Picturing the Thelon River: Restor(y)ing Denesoline relations en route to the headwaters (continued)

Regions: South Slave Region

Tags: social sciences, traditional knowledge, land use

Principal Investigator: Grimwood, Bryan S.R. (3)
Licence Number: 15865
Organization: University of Waterloo
Licenced Year(s): 2016 2015 2014
Issued: Apr 25, 2016
Project Team: Lauren King (Collaborator, Lutsel K'e Wildlife), Cameron Baldasarra (Research assistant , McMaster University)

Objective(s): To work collaboratively with the Lutsel K’e Dene First Nation to reveal and restore Denesoline relationships to the Thelon River watershed.

Project Description: The purpose of this research has been to work collaboratively with the Lutsel K’e Dene First Nation to reveal and restore Denesoline relationships to the Thelon River watershed. The study has involved three objectives:
1. To foster and celebrate Denesoline cultural livelihoods by recording, experiencing, and exchanging local and traditional knowledge associated with the Thelon;
2. To synthesize, analyze, and interpret Thelon related policies, archives, and media productions for meaningful use within the community context of Lutsel K’e;
3. To engage in a knowledge exchange land camp where research materials will be interpreted and plans for future collaborative research will be made.

This study’s methodology is oriented as research that can help ‘being a Dene on the land’, a process that emerged from a previous research planning workshop. In this approach, research is valued when it involves collaboration, learning together, community review and reporting, respect, local protocols and ownership, on-the-land observations (‘being there’), and benefits to the community. These values mirror the principles of collaborative, community-based, and participatory research, approaches that Bryan Grimwood has used in work with other northern communities.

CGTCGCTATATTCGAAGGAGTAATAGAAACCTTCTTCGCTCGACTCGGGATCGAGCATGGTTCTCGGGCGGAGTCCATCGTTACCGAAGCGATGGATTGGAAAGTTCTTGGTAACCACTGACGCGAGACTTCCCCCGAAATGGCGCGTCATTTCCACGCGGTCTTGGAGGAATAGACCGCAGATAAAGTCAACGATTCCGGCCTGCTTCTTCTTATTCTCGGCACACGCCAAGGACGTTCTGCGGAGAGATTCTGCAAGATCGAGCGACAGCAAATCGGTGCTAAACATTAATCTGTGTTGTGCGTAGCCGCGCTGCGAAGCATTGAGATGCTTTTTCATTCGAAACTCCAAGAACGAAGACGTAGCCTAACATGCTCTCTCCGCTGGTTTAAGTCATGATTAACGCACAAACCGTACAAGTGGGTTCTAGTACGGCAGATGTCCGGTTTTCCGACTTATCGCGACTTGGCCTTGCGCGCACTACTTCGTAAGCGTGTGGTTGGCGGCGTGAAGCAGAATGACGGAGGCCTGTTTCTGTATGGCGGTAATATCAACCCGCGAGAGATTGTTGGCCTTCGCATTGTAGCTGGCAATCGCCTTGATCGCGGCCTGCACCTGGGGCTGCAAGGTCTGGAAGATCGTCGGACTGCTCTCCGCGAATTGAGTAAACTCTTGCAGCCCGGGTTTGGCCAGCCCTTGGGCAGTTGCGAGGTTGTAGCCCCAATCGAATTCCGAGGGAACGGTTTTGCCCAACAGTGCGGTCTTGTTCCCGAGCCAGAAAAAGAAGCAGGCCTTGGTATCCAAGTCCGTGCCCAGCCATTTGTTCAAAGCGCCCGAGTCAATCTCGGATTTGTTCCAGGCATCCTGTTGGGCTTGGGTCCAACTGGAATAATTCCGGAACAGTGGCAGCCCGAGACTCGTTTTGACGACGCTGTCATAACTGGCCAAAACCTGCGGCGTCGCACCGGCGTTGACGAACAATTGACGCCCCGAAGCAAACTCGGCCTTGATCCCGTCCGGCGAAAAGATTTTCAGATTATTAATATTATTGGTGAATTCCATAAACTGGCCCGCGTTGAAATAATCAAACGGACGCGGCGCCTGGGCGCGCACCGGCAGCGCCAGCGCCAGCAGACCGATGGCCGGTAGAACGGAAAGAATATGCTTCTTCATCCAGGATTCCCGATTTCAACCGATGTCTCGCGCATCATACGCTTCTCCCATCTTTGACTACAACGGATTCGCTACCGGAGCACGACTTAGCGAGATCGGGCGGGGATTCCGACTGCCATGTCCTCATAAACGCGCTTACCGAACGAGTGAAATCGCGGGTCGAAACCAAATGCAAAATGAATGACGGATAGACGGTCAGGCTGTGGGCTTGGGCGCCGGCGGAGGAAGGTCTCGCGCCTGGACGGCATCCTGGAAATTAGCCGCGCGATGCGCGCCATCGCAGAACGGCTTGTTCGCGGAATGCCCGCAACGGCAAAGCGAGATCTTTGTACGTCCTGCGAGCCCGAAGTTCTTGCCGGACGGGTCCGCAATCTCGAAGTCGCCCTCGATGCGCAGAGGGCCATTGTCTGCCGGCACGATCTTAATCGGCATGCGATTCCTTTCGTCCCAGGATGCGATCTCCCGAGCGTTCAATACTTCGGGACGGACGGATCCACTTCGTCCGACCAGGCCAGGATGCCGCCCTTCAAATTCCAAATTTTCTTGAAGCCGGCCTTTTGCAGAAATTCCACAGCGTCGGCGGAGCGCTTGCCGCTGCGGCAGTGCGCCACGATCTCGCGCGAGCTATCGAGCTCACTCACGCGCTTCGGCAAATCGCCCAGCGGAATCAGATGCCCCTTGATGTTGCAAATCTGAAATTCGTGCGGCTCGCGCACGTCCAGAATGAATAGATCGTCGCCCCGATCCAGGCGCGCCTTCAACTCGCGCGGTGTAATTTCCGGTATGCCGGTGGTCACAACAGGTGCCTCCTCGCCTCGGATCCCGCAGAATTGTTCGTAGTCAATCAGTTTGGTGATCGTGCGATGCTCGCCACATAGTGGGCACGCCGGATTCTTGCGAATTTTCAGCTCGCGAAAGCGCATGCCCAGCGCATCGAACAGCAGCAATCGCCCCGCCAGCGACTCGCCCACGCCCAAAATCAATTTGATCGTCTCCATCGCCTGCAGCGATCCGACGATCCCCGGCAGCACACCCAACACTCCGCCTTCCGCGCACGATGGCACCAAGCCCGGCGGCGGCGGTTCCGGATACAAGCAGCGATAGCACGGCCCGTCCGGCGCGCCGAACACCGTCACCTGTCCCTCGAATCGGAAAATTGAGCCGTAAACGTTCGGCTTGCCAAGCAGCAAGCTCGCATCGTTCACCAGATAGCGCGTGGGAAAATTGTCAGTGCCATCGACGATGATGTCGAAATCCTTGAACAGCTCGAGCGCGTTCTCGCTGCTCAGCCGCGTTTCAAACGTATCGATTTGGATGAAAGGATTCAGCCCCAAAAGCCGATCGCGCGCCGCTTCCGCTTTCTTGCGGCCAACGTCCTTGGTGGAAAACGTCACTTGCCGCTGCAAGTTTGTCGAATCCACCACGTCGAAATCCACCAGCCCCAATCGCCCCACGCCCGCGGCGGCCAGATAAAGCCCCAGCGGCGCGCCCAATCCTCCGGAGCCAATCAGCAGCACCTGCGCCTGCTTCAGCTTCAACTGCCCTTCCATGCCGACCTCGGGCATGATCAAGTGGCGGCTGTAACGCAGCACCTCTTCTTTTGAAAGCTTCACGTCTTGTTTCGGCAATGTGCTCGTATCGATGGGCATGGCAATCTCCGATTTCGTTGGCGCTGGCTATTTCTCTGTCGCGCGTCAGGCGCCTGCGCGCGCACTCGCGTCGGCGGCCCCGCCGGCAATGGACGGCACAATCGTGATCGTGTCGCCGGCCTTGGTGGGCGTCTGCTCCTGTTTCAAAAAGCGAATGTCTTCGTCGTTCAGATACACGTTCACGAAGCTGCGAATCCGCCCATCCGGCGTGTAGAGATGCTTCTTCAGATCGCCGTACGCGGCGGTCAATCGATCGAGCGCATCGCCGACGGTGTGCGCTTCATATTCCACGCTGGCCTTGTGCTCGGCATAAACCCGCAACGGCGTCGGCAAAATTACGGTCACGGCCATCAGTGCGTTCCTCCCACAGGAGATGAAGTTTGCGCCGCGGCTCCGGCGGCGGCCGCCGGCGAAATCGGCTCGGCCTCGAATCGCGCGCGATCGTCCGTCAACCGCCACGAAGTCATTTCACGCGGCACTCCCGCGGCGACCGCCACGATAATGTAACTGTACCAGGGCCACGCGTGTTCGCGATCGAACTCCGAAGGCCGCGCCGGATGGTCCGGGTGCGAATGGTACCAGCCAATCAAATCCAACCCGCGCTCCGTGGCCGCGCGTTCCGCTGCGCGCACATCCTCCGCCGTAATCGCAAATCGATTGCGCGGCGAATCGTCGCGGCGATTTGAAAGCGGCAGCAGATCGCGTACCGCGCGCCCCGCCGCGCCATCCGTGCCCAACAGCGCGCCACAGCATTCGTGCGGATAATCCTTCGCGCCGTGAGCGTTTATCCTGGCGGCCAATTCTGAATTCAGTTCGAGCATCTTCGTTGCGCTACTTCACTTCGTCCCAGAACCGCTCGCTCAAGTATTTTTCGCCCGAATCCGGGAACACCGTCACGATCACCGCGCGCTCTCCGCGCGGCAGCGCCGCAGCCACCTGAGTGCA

The broader study includes three research modules involving participants from Lutsel K’e. These include interviews, community workshops, and a knowledge exchange land camp. These modules contribute in different ways to achieving the study objectives and the research priorities identified at the research planning workshop.

1. Interviews
Interviews used in this study are focused life-story interviews. The goal of this interview method is to enable each participant to tell his or her story in relation to the Thelon River, and the connections he or she has with other people and the environment. It is a type of interview that encourages a conversational and story-telling style where the participant sets the pace and the interviewer listens, clarifies, probes, and raises topics which need to be covered in the interview that have not arisen spontaneously in the course of the conversation.

Two sets of interviews involving different participants will take place. The first set documents Denesoline knowledge and stories about the Thelon River. Twenty-two Lutsel K’e Dene will be recruited as participants. Participants include elders, land users, or youth with stories to tell about the Thelon based on their direct experience or their knowledge passed down to them by ancestors. The second set of interviews documented Denesoline perspectives on behaviours and best practices of visitors/tourists to the Thelon River. A total of 12 Lutse K'e Dene First Nation (LKDFN) representatives involved in land use planning, management, and decision-making will be recruited as participants. For both sets of interviews, participants were identified by the Lutsel K’e Research Coordinator (LRC) and subsequently contacted by telephone by a member of the research team and invited to participate. Information and recruitment posters with research team contact information will be displayed at strategic locations around the community (e.g., community hall, Co-op, Council Office). Interviews will last 60 – 90 minutes, will be audio recorded (but only with participant permission), and will be carried out by the LRC and graduate student research assistants.